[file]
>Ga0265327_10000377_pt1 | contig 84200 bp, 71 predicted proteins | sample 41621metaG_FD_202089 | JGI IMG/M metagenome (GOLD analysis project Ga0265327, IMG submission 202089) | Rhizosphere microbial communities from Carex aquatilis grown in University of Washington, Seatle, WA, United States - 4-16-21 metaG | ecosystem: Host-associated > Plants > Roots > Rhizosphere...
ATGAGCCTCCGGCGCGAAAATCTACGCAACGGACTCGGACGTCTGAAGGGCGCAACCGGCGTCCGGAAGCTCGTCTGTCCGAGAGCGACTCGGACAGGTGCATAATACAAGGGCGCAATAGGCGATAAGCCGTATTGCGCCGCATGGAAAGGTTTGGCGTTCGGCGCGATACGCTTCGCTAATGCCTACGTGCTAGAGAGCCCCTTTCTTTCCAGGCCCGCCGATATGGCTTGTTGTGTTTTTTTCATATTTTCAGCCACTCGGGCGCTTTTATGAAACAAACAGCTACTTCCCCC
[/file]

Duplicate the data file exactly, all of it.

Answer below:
>Ga0265327_10000377_pt1 | contig 84200 bp, 71 predicted proteins | sample 41621metaG_FD_202089 | JGI IMG/M metagenome (GOLD analysis project Ga0265327, IMG submission 202089) | Rhizosphere microbial communities from Carex aquatilis grown in University of Washington, Seatle, WA, United States - 4-16-21 metaG | ecosystem: Host-associated > Plants > Roots > Rhizosphere...
ATGAGCCTCCGGCGCGAAAATCTACGCAACGGACTCGGACGTCTGAAGGGCGCAACCGGCGTCCGGAAGCTCGTCTGTCCGAGAGCGACTCGGACAGGTGCATAATACAAGGGCGCAATAGGCGATAAGCCGTATTGCGCCGCATGGAAAGGTTTGGCGTTCGGCGCGATACGCTTCGCTAATGCCTACGTGCTAGAGAGCCCCTTTCTTTCCAGGCCCGCCGATATGGCTTGTTGTGTTTTTTTCATATTTTCAGCCACTCGGGCGCTTTTATGAAACAAACAGCTACTTCCCCC